Last night I was browsing Amazon, filling my cart with hand sanitizer and wet wipes. But before I clicked "Proceed to checkout" I was hit with a sobering thought: Could coronavirus cling to these boxes? I thought avoiding crowded stores in favor of online shopping was the safer option — but was I risking having the disease delivered right to my doorstep instead?
Coronavirus spreads via respiratory droplets that are produced when an infected person coughs or sneezes, according to the Centers for Disease Control and Prevention. And it can cling to surfaces. Softer materials, such as fabric or carpeting, are less likely to pass on the virus than frequently-touched hard surfaces, including metal subway poles or elevator buttons, reports Harvard Health Publishing. But where do cardboard boxes rank?
"Although theoretically it's possible for coronavirus to get onto a package at the source of delivery, it's virtually impossible [for the virus to survive] due to the package going through harsh conditions in transit," says Darshan Shah, MD, founder and Medical Director at Next Health. "Mechanical, temperature, and humidity changes would likely kill the virus before it arrives at your doorstep."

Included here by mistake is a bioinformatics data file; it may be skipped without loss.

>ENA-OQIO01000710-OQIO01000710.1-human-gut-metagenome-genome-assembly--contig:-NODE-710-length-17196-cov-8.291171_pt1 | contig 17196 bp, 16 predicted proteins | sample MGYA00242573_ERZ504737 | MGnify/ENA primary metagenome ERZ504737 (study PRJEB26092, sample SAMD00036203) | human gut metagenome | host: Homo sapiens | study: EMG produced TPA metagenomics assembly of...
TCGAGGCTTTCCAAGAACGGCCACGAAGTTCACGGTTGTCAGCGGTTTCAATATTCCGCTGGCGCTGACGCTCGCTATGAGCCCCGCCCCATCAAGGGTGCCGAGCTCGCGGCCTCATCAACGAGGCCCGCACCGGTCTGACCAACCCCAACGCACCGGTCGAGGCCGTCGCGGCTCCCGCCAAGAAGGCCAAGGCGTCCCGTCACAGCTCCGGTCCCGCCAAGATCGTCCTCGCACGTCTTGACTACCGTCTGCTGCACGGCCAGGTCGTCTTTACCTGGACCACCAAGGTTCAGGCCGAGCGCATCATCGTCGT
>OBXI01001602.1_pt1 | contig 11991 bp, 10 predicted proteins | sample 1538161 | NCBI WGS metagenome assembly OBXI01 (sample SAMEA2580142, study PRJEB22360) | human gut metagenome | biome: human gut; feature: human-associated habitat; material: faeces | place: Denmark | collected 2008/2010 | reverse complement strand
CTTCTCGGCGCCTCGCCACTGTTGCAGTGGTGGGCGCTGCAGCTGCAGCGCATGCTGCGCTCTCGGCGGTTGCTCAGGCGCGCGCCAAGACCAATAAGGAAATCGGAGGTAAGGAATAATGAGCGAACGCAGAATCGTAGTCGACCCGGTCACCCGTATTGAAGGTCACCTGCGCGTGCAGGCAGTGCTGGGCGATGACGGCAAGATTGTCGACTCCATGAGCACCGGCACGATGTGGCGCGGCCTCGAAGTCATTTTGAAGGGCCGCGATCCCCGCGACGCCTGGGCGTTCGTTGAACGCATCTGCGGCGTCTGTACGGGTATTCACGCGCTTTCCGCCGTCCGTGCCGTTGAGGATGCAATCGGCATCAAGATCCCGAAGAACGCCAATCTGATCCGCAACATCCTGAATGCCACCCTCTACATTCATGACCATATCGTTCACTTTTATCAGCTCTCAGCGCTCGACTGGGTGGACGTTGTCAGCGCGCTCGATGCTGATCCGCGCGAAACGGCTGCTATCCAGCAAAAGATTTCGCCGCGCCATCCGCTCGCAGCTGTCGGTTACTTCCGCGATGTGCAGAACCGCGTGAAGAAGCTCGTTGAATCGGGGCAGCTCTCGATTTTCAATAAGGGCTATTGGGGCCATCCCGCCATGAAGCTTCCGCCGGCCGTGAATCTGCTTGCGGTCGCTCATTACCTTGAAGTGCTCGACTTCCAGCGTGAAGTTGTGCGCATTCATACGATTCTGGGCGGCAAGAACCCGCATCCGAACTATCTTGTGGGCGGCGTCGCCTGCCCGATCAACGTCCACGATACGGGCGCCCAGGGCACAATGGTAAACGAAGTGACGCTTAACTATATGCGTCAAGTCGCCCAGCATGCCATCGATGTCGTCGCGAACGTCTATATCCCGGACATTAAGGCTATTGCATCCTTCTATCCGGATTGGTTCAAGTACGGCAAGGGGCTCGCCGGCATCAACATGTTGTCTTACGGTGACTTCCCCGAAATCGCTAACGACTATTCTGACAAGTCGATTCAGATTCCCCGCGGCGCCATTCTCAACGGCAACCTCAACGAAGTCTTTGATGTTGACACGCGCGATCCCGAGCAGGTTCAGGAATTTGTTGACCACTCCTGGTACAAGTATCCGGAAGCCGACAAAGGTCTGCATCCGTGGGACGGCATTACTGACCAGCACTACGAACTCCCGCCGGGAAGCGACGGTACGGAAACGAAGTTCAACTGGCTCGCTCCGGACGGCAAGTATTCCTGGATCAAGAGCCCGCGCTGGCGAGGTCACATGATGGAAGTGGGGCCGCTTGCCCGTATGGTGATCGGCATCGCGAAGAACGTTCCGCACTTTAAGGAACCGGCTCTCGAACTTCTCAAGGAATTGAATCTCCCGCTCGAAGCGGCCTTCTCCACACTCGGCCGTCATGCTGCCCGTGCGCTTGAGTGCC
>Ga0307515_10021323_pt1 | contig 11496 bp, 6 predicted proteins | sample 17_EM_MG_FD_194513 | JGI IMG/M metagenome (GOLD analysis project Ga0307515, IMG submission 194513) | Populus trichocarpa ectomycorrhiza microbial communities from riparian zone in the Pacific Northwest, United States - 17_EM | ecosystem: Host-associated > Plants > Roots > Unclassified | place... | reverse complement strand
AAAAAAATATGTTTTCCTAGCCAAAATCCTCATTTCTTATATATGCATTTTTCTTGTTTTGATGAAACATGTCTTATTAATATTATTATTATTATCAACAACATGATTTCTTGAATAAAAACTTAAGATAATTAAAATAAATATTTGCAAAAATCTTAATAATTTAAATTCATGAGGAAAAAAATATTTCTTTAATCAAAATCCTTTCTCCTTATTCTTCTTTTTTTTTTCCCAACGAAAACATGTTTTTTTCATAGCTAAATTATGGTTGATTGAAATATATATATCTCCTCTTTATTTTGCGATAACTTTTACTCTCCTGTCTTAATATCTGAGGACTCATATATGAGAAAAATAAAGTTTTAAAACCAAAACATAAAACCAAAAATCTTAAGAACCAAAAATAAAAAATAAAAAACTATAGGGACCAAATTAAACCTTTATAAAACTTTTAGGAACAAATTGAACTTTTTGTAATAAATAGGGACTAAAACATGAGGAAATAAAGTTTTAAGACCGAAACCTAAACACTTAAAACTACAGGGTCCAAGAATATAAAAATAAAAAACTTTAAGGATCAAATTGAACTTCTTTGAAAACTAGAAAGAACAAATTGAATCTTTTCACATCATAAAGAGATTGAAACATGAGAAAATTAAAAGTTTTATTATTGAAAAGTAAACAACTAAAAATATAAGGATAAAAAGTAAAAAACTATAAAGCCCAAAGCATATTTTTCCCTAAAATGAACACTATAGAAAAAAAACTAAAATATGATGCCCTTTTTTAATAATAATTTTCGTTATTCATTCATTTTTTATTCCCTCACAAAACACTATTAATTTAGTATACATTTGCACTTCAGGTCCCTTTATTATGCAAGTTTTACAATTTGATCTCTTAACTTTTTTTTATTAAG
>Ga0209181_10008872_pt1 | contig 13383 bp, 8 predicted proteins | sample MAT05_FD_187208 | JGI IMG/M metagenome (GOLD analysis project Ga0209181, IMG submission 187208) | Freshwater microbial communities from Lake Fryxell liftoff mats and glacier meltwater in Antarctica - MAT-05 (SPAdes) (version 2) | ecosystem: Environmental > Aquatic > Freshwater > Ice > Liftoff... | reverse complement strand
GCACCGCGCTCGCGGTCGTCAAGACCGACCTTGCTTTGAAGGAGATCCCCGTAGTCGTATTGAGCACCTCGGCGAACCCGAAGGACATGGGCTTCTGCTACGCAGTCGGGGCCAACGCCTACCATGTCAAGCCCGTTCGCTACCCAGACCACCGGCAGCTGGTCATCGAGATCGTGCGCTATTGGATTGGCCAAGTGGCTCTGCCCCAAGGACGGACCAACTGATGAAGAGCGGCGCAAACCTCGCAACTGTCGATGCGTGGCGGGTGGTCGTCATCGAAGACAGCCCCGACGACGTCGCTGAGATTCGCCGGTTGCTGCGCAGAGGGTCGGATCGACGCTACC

The same applies to whatever is inside the shipping box. If the person who packed up your order was sick, there could be traces of the virus on the item itself. But Dr. Shah reiterates that the virus can only live for a few days on surfaces, and it's very likely to be killed during transportation. (Maybe a reason to opt for regular shipping over Prime Now, for once?)
Another risk is your delivery person. If they're carrying COVID-19, you could potentially pick it up from them, says Dr. Shah. "If they have the virus, and there are droplets transmitted to the package, it is theoretically possible to get the virus since it can live on surfaces for up to nine days," he explains. It's a similar issue to the one people are facing with ordering in meals, and why many food delivery services are changing their policies.
At least one United States Postal Service worker in Seattle has tested positive for coronavirus, reports the Washington Examiner. According to the Federal News Network, late last week the USPS released a memo outlining their coronavirus policy, which including a section urging employees to stay home if they feel sick.
If you're paranoid about contracting COVID-19 via your online shopping addiction, there are precautions you can take to minimize your risk even more, says Dr. Shah. Disinfect the parcel with an alcohol-based wipe before handling it, minimize your contact with the packaging, and wash your hands thoroughly with soap and water (or with hand sanitizer) after opening and discarding the boxes.
Even though the risk is small, you can also limit what you order online; fewer packages coming in means fewer anxiety-ridden moments about how to handle them.